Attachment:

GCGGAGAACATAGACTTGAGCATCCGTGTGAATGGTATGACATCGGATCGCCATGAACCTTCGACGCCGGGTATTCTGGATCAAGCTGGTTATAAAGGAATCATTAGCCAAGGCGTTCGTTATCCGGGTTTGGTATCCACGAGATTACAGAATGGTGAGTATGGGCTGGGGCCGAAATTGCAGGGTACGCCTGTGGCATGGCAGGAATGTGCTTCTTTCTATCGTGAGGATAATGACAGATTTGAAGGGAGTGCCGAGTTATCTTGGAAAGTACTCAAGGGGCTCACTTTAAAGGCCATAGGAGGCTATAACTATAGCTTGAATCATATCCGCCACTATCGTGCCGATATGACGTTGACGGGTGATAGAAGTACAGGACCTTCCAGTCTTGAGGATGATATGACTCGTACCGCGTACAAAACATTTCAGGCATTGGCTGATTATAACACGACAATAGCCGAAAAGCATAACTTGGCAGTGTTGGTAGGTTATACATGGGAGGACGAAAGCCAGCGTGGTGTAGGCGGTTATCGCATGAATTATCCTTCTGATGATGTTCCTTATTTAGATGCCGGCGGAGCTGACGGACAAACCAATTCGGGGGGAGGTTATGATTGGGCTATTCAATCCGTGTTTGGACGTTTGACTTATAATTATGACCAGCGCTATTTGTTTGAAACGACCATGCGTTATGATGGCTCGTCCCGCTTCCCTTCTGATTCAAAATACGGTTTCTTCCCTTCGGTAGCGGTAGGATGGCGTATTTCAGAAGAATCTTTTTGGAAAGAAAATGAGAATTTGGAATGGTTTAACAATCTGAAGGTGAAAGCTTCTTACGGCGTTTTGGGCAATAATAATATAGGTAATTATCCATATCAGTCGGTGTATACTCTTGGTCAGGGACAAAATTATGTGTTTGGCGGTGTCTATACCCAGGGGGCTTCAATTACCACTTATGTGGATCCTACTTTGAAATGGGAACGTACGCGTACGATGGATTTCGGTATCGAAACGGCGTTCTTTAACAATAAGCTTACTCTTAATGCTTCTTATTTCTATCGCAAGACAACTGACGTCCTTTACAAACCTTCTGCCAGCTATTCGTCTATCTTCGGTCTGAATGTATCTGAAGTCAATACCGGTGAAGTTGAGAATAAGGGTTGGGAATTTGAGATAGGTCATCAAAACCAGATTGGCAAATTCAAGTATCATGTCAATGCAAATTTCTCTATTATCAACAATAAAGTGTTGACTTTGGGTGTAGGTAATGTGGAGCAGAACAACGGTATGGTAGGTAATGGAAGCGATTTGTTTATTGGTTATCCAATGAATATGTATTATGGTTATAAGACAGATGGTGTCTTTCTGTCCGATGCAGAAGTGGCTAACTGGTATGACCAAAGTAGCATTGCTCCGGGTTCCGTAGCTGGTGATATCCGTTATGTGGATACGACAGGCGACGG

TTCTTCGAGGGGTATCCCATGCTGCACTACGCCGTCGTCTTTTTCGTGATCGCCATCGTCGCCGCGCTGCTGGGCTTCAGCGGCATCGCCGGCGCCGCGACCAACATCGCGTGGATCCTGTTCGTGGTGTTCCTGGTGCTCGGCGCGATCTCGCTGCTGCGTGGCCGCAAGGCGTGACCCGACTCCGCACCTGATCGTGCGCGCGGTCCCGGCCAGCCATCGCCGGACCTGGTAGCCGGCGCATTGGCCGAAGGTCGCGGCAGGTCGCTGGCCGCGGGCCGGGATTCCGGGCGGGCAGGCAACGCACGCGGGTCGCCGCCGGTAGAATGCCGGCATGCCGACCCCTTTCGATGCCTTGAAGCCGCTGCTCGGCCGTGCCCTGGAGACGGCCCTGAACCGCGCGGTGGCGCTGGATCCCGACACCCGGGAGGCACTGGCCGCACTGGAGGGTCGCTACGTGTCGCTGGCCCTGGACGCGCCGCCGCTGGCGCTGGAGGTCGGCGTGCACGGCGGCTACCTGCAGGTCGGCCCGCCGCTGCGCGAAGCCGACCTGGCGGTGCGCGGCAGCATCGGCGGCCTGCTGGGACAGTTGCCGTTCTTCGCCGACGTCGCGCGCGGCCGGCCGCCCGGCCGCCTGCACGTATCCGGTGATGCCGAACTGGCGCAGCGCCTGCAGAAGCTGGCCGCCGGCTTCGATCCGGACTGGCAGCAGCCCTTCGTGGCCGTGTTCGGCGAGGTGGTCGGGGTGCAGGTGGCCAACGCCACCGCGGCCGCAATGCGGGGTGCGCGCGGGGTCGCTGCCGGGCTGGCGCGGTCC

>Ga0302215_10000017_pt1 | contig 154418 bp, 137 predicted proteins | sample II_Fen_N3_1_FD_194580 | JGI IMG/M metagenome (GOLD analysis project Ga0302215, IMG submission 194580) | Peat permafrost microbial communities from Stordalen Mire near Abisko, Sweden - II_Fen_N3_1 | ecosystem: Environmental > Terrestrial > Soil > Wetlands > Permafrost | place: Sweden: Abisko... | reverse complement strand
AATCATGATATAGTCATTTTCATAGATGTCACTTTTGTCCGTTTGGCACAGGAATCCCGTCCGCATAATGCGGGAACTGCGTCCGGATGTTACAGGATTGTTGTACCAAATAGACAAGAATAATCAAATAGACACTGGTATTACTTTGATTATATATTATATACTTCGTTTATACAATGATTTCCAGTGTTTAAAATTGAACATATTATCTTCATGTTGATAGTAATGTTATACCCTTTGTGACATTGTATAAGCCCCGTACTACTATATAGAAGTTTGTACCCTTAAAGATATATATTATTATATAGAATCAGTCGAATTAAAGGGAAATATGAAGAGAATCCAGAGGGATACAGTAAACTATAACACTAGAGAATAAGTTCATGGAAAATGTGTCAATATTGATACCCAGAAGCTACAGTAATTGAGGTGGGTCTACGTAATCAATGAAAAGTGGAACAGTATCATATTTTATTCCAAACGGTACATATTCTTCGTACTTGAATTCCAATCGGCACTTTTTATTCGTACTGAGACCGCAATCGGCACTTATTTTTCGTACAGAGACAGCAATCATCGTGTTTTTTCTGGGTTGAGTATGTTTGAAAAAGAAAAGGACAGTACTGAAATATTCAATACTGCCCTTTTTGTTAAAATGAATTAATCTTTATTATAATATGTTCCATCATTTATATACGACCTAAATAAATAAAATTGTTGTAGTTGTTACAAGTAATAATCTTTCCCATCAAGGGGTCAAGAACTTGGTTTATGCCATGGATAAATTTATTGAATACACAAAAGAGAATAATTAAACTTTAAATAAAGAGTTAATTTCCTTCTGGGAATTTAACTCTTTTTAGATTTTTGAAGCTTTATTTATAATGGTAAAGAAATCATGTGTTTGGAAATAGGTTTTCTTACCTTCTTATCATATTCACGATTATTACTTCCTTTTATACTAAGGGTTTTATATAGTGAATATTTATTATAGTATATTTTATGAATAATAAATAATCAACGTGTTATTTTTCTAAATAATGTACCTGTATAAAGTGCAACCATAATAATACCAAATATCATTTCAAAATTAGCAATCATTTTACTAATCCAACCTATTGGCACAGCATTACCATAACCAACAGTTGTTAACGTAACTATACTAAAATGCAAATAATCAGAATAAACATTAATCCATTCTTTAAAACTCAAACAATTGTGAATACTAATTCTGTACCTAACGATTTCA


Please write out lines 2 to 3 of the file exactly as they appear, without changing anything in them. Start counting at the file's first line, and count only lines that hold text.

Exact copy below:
TTCTTCGAGGGGTATCCCATGCTGCACTACGCCGTCGTCTTTTTCGTGATCGCCATCGTCGCCGCGCTGCTGGGCTTCAGCGGCATCGCCGGCGCCGCGACCAACATCGCGTGGATCCTGTTCGTGGTGTTCCTGGTGCTCGGCGCGATCTCGCTGCTGCGTGGCCGCAAGGCGTGACCCGACTCCGCACCTGATCGTGCGCGCGGTCCCGGCCAGCCATCGCCGGACCTGGTAGCCGGCGCATTGGCCGAAGGTCGCGGCAGGTCGCTGGCCGCGGGCCGGGATTCCGGGCGGGCAGGCAACGCACGCGGGTCGCCGCCGGTAGAATGCCGGCATGCCGACCCCTTTCGATGCCTTGAAGCCGCTGCTCGGCCGTGCCCTGGAGACGGCCCTGAACCGCGCGGTGGCGCTGGATCCCGACACCCGGGAGGCACTGGCCGCACTGGAGGGTCGCTACGTGTCGCTGGCCCTGGACGCGCCGCCGCTGGCGCTGGAGGTCGGCGTGCACGGCGGCTACCTGCAGGTCGGCCCGCCGCTGCGCGAAGCCGACCTGGCGGTGCGCGGCAGCATCGGCGGCCTGCTGGGACAGTTGCCGTTCTTCGCCGACGTCGCGCGCGGCCGGCCGCCCGGCCGCCTGCACGTATCCGGTGATGCCGAACTGGCGCAGCGCCTGCAGAAGCTGGCCGCCGGCTTCGATCCGGACTGGCAGCAGCCCTTCGTGGCCGTGTTCGGCGAGGTGGTCGGGGTGCAGGTGGCCAACGCCACCGCGGCCGCAATGCGGGGTGCGCGCGGGGTCGCTGCCGGGCTGGCGCGGTCC

>Ga0302215_10000017_pt1 | contig 154418 bp, 137 predicted proteins | sample II_Fen_N3_1_FD_194580 | JGI IMG/M metagenome (GOLD analysis project Ga0302215, IMG submission 194580) | Peat permafrost microbial communities from Stordalen Mire near Abisko, Sweden - II_Fen_N3_1 | ecosystem: Environmental > Terrestrial > Soil > Wetlands > Permafrost | place: Sweden: Abisko... | reverse complement strand